Poppy, whose unusual viral videos caught the attention of millions back in 2015, has traded her bleached-blonde bubblegum pop for raven-haired heavy metal. This transition integrated both genres that were in her previous albums “Am I a Girl?” and “I Disagree.” Now, in her fourth studio album “Flux,” Poppy added vulnerability to her punk-rock sound with producer Justin Meldal-Johnsen.
The title track “Flux” and the following song “Lessen the Damage” share the same issue: Poppy’s vocals are buried beneath the instrumental. “Flux” has all the potential to become a memorable opener with its heart-pounding drums and guitar, but falls flat when Poppy’s whispery singing is barely heard in the verses. It’s only during the chorus when both vocals and instrumentals balance out, which is a shame since Poppy’s voice sounds passionate within the fascinating atmosphere she created. “Lessen the Damage” is saved when she fiercely chants “Leave her / Don’t touch her / Let me be the one to destruct her.” The song finally comes together in all its metal glory.
The most surprising yet riveting part of the album are Poppy’s ballads. “Hysteria” is the opposite of what the title promises. While there are fast-paced drums and a strumming guitar, the singer expresses disdain for her internal conflicts: “I can’t contain my emotions / There’s no box big enough to hold them.”
“On the Level” is a weirdly charming love song that features the same soft vocals as in “Hysteria.” An electric guitar accompanies the entire album, but works best here as its notes double perfectly with Poppy’s singing.
“So Mean” and “Her” reveal Poppy at her best. Both songs discuss her leaving her online persona and finally being herself. “So Mean” exhibits a sarcastic yet fun tone with its mix of upbeat and gravelly vocals. Poppy’s scream at the end of the bridge into the final chorus is a great addition.“Her” features darker themes as Poppy tells the story of a woman experiencing, but eventually escaping, abuse. Poppy’s vocals deepen to match the low tones of the guitar to emphasize the unsettling mood.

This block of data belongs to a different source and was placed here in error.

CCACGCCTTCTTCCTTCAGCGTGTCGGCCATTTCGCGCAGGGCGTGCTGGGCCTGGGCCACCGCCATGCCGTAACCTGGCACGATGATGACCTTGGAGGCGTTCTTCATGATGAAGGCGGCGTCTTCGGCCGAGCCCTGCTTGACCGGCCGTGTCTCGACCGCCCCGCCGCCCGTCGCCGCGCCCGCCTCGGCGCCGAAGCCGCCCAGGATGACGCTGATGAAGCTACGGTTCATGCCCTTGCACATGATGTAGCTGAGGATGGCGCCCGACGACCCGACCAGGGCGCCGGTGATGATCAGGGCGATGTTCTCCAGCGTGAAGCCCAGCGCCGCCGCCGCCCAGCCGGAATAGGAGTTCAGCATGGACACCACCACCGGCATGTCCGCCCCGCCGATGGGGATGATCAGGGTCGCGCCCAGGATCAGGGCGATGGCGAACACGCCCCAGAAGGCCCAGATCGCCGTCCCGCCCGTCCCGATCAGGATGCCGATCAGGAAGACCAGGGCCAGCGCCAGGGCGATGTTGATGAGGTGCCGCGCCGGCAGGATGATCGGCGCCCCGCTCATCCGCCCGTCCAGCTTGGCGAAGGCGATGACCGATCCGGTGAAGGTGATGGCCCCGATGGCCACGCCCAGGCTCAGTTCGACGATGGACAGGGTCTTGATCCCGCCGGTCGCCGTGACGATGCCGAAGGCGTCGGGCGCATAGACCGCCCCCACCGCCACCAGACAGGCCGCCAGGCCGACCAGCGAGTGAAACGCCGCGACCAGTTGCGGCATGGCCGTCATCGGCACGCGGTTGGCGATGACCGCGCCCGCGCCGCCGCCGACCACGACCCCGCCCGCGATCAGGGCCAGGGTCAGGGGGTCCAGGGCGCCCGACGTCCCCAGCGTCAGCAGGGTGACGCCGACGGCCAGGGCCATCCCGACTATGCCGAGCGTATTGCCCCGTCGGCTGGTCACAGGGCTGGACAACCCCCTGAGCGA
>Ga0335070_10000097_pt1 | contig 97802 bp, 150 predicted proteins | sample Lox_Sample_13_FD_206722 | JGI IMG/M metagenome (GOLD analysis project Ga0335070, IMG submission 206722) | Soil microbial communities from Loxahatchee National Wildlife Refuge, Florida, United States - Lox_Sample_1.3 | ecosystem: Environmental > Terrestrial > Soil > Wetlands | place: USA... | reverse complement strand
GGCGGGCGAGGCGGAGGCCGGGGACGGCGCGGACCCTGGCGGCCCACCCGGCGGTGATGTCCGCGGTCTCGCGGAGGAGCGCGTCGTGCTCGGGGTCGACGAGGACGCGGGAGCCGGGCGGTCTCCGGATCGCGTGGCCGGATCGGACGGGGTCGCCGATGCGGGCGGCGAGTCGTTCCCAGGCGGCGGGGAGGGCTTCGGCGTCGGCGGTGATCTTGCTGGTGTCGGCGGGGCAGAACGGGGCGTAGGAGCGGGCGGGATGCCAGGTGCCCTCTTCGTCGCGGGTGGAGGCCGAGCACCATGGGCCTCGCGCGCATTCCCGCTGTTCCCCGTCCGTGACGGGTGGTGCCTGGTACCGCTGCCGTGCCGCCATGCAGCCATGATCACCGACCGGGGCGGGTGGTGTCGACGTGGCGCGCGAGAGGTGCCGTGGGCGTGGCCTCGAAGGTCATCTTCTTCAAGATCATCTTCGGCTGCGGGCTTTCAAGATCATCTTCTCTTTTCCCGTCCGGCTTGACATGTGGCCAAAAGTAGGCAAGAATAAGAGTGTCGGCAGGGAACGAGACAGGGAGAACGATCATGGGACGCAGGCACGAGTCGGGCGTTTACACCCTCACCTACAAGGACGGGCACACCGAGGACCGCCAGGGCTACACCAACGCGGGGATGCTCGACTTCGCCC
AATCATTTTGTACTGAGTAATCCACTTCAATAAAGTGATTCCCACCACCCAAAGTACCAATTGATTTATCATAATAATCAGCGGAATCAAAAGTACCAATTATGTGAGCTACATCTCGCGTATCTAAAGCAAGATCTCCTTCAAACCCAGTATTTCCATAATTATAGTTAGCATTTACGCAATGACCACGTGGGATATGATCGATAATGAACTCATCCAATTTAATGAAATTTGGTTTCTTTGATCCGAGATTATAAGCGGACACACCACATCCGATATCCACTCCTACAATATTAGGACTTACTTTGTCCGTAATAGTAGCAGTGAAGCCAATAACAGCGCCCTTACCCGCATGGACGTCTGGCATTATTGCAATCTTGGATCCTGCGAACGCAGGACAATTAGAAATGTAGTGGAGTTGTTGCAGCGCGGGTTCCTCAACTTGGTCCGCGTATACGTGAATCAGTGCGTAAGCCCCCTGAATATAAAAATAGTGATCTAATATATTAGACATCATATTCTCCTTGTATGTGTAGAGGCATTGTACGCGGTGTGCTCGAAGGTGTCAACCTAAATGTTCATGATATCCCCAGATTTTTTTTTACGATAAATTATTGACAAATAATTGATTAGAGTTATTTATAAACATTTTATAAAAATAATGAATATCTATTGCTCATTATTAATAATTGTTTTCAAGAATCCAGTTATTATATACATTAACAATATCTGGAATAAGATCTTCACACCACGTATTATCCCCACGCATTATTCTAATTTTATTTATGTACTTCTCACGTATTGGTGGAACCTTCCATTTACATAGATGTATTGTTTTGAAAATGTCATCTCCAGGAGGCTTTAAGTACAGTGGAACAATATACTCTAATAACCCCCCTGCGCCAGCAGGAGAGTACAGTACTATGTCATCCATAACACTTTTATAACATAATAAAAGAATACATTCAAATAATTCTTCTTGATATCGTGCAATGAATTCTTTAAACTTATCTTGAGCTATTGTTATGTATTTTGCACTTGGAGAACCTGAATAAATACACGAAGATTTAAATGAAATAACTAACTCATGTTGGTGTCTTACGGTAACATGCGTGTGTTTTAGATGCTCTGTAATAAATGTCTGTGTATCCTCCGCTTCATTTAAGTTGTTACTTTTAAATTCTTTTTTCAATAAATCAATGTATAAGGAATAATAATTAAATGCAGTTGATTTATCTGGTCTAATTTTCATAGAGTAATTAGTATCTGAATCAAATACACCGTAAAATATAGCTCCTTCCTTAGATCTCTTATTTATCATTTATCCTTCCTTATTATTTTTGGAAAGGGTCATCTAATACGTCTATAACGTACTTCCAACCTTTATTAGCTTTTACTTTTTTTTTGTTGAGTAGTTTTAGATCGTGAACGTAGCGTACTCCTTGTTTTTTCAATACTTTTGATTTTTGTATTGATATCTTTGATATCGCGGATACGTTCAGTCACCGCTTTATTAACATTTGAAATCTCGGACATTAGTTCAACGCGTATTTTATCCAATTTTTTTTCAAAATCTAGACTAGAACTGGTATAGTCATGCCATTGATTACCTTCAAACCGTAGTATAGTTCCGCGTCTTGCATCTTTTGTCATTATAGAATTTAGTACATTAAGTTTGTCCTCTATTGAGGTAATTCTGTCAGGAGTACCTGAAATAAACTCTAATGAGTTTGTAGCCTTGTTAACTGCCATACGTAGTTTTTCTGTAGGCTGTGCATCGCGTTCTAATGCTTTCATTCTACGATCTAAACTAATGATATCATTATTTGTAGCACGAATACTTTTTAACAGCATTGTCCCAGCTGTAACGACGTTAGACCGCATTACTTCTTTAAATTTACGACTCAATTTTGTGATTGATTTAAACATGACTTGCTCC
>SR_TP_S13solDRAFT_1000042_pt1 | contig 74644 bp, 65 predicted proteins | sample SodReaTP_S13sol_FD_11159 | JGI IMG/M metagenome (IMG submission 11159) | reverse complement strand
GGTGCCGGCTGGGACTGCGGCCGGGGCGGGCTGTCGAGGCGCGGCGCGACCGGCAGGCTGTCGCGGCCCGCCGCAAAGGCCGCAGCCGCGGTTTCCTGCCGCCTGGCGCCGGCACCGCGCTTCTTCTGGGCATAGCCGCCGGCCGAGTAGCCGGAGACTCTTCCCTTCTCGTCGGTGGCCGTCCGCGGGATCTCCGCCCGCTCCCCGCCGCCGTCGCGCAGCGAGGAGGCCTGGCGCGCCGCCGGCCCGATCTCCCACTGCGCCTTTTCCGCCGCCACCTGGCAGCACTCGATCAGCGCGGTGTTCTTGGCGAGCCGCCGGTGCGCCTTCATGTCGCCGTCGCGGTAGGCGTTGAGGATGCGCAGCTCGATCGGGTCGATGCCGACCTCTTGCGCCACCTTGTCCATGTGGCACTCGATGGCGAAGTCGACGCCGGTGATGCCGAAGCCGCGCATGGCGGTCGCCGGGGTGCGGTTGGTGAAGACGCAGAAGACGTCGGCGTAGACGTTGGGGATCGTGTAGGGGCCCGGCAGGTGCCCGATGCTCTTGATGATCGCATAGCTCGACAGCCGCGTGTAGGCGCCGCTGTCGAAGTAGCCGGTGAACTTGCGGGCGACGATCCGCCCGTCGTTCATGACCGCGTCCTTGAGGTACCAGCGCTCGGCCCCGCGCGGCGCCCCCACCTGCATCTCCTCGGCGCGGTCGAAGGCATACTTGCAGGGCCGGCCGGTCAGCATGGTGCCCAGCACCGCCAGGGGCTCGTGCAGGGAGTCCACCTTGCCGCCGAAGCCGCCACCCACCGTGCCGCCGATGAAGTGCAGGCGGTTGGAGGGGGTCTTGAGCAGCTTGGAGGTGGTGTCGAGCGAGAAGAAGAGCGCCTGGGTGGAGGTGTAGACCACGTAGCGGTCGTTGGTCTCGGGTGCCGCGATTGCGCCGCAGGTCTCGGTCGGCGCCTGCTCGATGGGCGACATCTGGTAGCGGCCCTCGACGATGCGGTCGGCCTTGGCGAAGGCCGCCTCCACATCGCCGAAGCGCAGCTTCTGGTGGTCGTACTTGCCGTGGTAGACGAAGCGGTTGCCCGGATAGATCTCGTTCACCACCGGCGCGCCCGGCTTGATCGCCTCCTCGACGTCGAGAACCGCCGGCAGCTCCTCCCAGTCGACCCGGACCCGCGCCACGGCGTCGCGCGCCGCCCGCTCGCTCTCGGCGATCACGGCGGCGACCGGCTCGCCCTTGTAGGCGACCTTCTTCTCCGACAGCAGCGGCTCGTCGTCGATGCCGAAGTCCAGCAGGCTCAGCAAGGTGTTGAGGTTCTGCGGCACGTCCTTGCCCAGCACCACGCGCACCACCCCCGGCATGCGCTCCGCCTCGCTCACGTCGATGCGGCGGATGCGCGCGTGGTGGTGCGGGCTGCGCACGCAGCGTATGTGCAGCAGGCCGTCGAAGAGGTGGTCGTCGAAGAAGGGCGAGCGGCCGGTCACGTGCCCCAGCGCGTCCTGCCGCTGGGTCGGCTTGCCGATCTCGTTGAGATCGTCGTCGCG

The track “Never Find My Place” closes out the album. Poppy’s vocals sound ethereal as quieter instrumentals accompany her. The track builds up with an electrifying guitar and pounding drums with the singer fluctuating between gentle and violent vocals, accepting the comfort of never fitting in.
While there are a couple of mixing mishaps, “Flux” is still an intriguing take on metal. In a concise nine tracks, Poppy demonstrates that she both understands and experiments successfully with the genre. Her ever-evolving discography further shows that Poppy’s talent is malleable with any musical category she explores.